Many thanks to past project members: Mark Ollis and Diana LaBelle.
The objective of the Automated Underground Mining project is to develop and commercialize robotics technologies for semi-automating continuous mining machines and other underground mining equipment. The primary benefit of this work is economic, by improving the productivity of each mining machine (in terms of tons of coal mined per shift) and by allowing the operator to run the machine from a safe distance, thus reducing associated costs for worker exposure, health benefits, and liability.
Due to the cramped nature of the mining environment and the airborne dust particles, operators are unable to see well enough to control the equipment accurately. Thus, operators run the equipment more slowly than desired and frequently stop to examine the results of their actions. The result is less coal mined per shift. Furthermore, inaccurate cutting can require that entries be re-cut, or that additional roof bolts be inserted, resulting in lost time and added material costs. Robotic sensors can give the operator the "eyes" needed to accurately and smoothly sequence the machine from one operation to the next.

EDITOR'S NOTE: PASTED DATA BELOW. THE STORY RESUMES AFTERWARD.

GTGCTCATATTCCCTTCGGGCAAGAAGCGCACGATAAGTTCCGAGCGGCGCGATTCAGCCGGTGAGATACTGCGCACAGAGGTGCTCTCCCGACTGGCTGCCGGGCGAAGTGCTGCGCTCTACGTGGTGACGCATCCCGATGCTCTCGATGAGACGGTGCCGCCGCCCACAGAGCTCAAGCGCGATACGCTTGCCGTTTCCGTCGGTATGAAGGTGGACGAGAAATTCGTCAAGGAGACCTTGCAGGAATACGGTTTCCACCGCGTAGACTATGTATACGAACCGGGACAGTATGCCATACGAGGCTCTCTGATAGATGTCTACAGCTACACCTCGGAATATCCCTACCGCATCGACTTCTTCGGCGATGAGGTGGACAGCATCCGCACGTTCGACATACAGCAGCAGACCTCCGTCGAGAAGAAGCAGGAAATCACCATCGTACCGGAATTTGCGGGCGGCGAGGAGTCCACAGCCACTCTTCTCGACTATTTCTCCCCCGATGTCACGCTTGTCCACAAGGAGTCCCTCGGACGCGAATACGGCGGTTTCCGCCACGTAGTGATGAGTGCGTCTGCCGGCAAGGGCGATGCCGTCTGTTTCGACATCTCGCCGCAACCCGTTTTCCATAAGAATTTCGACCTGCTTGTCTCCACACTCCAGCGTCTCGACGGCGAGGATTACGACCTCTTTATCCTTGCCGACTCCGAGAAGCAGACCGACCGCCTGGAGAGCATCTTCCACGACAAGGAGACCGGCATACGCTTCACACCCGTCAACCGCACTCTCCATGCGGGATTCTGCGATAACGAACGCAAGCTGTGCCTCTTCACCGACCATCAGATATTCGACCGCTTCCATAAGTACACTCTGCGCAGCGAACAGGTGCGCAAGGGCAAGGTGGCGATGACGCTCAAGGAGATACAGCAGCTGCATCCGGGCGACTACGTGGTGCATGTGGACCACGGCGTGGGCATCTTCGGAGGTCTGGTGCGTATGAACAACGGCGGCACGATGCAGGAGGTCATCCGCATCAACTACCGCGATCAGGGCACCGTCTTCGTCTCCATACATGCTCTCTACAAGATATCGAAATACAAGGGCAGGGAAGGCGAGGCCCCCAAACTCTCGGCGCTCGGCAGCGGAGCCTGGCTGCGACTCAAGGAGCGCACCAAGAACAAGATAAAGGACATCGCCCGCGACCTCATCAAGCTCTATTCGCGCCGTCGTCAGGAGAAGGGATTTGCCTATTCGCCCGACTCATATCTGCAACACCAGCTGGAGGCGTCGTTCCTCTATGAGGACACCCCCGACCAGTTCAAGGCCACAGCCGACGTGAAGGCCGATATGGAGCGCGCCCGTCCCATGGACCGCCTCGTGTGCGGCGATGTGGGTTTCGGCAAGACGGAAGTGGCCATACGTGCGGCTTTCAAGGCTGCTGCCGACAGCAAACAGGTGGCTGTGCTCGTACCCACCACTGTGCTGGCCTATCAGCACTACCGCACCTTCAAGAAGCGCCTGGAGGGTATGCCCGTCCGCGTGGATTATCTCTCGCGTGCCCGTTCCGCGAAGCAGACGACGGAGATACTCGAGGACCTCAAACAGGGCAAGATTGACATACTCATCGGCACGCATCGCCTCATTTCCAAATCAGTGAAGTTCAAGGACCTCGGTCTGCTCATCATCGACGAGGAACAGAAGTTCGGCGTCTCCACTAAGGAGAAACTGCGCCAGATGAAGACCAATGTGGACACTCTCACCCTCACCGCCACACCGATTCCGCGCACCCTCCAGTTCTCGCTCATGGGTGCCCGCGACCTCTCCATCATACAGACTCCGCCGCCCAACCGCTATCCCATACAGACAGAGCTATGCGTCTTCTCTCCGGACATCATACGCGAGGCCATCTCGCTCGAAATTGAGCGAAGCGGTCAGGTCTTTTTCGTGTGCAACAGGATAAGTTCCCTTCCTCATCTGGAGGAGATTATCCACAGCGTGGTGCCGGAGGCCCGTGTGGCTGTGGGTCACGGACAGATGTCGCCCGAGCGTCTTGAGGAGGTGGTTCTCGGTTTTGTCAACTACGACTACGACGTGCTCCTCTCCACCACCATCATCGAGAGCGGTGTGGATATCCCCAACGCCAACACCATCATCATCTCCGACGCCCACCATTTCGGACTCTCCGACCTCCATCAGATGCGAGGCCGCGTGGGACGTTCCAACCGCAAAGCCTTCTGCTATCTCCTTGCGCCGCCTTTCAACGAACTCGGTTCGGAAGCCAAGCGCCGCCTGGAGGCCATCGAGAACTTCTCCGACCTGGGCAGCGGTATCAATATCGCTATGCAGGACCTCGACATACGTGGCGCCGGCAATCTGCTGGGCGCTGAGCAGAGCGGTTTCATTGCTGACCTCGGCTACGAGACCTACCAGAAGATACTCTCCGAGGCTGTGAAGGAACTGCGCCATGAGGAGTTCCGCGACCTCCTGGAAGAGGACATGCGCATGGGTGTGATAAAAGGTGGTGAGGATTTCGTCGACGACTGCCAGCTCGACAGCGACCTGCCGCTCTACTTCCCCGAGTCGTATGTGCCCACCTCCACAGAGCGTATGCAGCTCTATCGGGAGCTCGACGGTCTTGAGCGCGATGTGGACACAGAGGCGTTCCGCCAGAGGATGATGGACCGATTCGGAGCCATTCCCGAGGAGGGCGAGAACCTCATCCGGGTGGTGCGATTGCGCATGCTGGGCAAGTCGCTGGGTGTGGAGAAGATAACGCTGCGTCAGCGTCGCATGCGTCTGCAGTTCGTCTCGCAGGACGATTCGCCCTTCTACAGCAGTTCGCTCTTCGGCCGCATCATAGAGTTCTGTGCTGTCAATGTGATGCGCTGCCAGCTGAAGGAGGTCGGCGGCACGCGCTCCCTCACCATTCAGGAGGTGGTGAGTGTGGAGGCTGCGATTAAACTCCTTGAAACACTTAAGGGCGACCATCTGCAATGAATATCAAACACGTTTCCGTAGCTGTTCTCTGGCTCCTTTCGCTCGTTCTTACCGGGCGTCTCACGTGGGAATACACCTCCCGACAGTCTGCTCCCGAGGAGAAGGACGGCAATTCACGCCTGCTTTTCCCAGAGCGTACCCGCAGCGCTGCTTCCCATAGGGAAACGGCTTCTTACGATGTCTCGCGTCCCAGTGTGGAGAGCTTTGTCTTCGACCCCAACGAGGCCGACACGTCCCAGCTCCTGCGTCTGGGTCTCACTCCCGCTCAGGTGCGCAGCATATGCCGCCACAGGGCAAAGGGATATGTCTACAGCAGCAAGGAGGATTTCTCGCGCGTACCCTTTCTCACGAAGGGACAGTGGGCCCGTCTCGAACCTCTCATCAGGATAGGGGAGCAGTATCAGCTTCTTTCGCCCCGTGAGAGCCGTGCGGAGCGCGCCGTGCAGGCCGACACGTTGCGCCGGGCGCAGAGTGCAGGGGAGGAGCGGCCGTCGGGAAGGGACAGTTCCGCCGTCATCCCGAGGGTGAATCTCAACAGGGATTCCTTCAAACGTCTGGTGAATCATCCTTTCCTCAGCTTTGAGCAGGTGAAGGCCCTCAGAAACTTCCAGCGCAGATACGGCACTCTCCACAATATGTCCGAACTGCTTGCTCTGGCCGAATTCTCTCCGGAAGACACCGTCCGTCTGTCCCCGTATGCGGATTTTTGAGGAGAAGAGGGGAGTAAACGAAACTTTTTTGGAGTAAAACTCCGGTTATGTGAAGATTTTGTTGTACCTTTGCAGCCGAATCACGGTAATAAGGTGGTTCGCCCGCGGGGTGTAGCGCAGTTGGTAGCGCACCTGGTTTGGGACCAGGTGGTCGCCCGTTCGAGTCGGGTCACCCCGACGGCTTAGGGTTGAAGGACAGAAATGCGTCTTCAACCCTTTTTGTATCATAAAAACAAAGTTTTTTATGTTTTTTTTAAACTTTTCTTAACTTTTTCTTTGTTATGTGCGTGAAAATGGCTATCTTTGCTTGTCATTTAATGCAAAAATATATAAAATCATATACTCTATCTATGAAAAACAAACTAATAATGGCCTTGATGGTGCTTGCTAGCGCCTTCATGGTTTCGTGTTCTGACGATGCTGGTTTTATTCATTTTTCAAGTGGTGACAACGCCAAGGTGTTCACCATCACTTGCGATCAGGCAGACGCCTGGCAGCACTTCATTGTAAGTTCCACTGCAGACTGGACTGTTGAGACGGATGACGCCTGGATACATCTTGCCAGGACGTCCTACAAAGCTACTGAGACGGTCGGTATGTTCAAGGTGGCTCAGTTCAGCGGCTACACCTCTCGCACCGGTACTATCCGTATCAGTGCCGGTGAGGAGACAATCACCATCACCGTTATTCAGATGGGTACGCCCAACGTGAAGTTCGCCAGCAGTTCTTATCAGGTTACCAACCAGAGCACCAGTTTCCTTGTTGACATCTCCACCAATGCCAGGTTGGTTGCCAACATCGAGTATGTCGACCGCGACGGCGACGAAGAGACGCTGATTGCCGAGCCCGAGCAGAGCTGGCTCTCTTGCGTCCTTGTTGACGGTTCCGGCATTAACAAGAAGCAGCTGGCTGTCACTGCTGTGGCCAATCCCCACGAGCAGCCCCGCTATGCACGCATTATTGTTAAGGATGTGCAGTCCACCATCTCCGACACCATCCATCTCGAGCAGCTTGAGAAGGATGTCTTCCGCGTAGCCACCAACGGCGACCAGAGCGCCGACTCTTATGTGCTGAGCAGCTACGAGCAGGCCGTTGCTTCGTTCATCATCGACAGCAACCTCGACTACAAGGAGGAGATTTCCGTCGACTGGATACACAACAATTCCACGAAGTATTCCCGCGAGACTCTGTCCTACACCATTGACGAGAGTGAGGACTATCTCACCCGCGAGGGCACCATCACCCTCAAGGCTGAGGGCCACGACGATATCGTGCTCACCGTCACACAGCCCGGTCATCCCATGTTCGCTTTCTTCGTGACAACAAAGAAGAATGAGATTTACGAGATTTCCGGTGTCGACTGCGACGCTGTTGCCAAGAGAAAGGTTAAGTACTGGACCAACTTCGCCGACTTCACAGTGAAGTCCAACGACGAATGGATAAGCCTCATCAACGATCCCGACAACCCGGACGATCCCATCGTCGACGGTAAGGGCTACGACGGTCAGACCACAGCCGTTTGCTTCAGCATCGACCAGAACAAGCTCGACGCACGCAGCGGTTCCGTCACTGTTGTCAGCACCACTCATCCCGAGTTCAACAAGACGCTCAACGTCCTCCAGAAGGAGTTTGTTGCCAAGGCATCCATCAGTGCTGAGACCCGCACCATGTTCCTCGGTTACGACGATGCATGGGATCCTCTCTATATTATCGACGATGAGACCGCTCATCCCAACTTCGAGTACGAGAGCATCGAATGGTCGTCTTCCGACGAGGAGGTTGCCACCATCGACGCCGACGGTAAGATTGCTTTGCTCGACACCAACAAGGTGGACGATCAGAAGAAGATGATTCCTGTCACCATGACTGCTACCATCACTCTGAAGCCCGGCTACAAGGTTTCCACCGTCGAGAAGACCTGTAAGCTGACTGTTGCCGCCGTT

For example, there are 830 active Joy continuous miners in the U.S. Typically, each one operates two shifts a day and produces 2200 tons of coal per shift on average. At the present coal price of $20 per ton, a 10% increase in productivity would result in $8,800 of additional revenue per machine per day. That translates into $7.3M of additional revenue per day for the U.S. industry.
In addition to the productivity improvements, safety will improve by allowing the operator to run the machine from a greater distance, reducing the chances he/she will be injured by roof fall, fire, or inadvertent machine operation.
For three years, NASA, CMU, and Joy Mining Machinery have teamed together to develop technologies required to automate a broad range of underground mining operations. To date, we have created two marketable products:
In early 2000, the team tested the products at Cumberland mine in Pennsylvania and Rend Lake mine in Illinois. Results are encouraging. We are commencing a DoE-FETC funded program to assess, quantify, and optimize performance gains of these products through extensive underground testing. This program adds DoE INEEL and CONSOL, Inc. to the team.
In the coming year, we expect to mature the two beta products into commercial products. The picture below shows the products mounted on a production continuous mining machine in Cumberland mine.
For more information, contact:
National Robotics Engineering Consortium
#10 Fortieth Street
Pittsburgh, PA 15201
Ph: (412) 268-8155
Fax: (412) 681-6961
Back to home page.